Boeing told the Air Force on April 25 that it projected that it would spend more than the ceiling price for the development phase of the contract, Miller said. The ceiling is set at 125 percent of the target cost. Boeing's potential profit under the deal likewise was built in and would have totaled 12.5 percent, or about $500 million, if the target were hit. The company would break even if the development phase is completed at the ceiling.

The Air Force said it was neither improper nor uncommon for a company to bid a development price that is below actual cost in a competition.

The Air Force and Department of Defense ‘will now tightly control’ the program's execution to make sure Boeing delivers on its promises within negotiated cost, schedule and performance baselines, said Miller, the Air Force spokesman.

Yeah, about that “tight control” which is what the Air Force promised Congress and the taxpayers back in April and now promises Congress and the taxpayers yet again, three months later….

Senator McCain thinks the current situation is “completely unacceptable,” according to this report. The Arizona Senator sent Dr. Ashton Carter, Under Secretary of Defense (A,T&L), a letter in which he also stated, “This is gravely wrong and creates an incentive, particularly on very large programs, for contractors to low-ball a contract knowing that the taxpayers will subsidize at least some of the overruns that will be needed to actually complete the work.”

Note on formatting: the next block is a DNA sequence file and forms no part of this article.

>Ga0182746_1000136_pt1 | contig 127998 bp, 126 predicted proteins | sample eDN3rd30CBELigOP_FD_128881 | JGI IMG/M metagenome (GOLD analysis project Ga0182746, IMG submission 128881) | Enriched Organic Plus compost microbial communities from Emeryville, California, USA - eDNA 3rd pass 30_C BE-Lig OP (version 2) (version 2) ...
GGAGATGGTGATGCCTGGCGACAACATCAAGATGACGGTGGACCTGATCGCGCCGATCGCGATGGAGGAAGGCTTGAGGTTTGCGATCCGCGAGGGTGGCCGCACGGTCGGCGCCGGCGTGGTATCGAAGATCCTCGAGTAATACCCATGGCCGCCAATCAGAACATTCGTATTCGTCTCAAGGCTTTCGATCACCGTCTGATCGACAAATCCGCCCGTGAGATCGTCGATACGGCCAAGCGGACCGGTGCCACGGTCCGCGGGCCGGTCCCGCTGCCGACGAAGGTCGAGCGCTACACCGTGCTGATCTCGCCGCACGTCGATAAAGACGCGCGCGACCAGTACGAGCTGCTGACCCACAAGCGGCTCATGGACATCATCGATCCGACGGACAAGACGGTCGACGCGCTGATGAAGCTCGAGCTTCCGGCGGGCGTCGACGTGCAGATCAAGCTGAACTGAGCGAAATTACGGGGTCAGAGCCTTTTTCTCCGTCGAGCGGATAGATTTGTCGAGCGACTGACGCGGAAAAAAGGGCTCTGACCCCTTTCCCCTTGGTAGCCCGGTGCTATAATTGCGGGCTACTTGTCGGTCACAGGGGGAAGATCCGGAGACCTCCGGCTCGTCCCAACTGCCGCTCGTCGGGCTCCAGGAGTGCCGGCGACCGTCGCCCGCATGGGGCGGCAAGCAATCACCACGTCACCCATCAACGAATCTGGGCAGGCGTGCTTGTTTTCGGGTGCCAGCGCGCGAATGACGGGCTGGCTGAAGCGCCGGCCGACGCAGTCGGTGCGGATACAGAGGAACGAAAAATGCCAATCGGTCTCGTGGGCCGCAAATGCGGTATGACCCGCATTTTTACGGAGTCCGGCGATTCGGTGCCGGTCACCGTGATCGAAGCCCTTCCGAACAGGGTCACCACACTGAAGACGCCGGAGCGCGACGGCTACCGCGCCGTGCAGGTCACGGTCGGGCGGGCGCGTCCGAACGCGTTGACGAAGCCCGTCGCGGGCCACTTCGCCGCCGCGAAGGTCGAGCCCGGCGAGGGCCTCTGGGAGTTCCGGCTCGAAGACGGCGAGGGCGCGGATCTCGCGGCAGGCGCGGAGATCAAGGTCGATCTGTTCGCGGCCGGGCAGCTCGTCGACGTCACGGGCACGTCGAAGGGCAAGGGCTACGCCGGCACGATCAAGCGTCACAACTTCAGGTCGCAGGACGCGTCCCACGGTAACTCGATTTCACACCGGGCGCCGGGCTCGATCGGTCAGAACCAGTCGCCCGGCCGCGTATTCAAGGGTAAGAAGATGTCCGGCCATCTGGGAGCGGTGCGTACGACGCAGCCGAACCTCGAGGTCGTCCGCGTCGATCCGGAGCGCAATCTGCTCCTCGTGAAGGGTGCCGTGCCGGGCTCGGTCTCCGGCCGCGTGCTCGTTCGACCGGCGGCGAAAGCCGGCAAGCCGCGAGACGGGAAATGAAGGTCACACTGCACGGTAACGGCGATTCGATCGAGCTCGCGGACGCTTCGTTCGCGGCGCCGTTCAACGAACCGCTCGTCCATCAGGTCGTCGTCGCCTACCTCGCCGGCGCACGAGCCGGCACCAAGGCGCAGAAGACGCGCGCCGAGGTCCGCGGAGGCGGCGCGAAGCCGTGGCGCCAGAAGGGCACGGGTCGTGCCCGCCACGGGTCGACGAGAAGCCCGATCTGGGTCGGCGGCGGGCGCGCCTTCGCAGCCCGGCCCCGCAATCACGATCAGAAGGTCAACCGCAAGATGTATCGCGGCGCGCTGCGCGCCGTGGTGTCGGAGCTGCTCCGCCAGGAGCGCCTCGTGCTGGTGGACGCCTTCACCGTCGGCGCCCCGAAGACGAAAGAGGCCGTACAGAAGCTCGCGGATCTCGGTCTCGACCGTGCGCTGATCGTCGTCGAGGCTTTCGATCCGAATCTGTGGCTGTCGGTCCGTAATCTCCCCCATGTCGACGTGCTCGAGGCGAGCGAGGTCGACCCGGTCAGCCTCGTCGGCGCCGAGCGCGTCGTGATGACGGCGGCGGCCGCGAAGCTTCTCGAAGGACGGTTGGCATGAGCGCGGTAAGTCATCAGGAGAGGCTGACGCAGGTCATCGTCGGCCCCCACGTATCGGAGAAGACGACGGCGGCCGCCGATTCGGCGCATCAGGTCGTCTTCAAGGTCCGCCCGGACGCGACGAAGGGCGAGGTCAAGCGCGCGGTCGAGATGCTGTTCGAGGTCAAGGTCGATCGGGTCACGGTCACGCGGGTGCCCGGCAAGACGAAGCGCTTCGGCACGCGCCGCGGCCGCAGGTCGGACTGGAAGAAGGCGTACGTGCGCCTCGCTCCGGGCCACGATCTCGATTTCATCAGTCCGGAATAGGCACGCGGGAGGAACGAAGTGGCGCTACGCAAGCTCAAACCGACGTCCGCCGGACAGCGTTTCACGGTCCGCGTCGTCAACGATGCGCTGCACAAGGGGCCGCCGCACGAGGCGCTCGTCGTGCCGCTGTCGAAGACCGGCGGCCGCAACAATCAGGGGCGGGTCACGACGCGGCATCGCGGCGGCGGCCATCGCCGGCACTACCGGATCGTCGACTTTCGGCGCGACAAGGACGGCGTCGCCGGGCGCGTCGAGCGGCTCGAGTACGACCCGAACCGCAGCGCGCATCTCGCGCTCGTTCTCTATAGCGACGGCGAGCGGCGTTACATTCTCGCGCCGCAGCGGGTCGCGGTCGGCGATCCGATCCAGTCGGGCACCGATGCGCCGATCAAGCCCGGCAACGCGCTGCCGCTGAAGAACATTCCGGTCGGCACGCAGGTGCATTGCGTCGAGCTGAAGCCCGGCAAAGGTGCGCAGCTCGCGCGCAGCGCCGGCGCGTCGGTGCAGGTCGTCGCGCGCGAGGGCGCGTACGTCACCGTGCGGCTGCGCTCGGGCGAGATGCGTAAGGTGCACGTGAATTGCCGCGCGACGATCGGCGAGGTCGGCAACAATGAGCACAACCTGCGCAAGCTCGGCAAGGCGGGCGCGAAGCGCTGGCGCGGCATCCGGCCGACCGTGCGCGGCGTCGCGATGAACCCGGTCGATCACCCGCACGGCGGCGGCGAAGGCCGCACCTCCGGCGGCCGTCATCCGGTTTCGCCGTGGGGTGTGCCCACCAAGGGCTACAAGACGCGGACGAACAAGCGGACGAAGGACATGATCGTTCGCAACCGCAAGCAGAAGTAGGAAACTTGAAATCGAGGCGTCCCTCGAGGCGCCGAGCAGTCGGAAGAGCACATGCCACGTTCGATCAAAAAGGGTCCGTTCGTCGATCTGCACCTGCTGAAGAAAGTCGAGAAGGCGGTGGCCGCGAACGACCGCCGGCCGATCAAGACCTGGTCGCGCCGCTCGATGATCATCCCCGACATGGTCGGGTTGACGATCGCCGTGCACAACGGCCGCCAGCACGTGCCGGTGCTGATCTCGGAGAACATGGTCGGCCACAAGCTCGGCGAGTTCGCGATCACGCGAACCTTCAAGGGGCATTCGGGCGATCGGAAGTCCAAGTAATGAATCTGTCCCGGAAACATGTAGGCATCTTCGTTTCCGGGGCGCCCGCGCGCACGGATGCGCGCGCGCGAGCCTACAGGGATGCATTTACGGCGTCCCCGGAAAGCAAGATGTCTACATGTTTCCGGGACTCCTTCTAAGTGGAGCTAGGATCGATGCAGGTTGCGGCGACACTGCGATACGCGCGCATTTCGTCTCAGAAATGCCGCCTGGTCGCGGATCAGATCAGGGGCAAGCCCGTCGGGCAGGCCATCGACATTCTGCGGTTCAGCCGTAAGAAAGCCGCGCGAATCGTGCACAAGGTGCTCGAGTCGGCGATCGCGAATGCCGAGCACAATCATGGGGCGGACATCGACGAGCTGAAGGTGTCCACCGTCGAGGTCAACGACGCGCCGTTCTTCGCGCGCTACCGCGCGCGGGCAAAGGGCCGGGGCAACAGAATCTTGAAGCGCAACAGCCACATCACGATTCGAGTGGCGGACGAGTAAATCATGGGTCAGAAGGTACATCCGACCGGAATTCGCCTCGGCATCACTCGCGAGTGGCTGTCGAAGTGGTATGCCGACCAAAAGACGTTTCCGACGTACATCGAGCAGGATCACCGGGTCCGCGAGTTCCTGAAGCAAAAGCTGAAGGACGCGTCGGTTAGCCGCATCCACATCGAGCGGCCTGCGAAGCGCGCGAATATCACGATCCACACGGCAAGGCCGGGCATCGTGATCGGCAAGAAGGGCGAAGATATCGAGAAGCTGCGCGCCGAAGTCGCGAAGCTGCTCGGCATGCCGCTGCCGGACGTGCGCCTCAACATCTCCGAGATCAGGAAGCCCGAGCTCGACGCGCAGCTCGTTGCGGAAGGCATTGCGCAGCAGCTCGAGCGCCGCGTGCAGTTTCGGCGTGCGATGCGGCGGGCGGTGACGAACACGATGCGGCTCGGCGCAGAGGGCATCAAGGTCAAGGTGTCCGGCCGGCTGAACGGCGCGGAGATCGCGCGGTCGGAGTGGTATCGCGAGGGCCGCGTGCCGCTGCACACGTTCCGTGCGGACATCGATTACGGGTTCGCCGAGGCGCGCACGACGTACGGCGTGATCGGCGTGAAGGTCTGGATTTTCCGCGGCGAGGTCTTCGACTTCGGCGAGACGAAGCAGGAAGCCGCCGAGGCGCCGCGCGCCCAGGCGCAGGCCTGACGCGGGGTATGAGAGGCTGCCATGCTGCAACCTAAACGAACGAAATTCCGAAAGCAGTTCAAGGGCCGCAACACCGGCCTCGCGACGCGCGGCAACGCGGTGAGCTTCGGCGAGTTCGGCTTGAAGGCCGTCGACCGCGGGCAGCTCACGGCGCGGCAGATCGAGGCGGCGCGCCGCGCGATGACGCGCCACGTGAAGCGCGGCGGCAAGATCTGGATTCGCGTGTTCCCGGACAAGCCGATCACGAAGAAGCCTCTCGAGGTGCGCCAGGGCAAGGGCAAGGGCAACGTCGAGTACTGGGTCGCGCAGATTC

The article reported—

McCain wrote … ‘I can assure you that Congress and taxpayers will find a $600 million subsidy of a low-ball bid by Boeing is something they feel they should not have to pay. Boeing fully understood that up to 60 percent of any cost overrun up to $1 billion over the target cost’ of $3.9 billion ‘would be borne by the taxpayer. On a program that you found to be low-to-moderate risk, the extent of exposure to the taxpayer here appears excessive.’

Dr. Carter, for his part, dismissed concerns about unacceptable cost growth on the nascent aircraft program. According to this Reuters report

The Pentagon's top weapons buyer dismissed concerns on Friday that Boeing is projecting huge cost overruns in developing a new Air Force refueling tanker, saying it was a fixed-price contract and company losses were ‘not our problem.’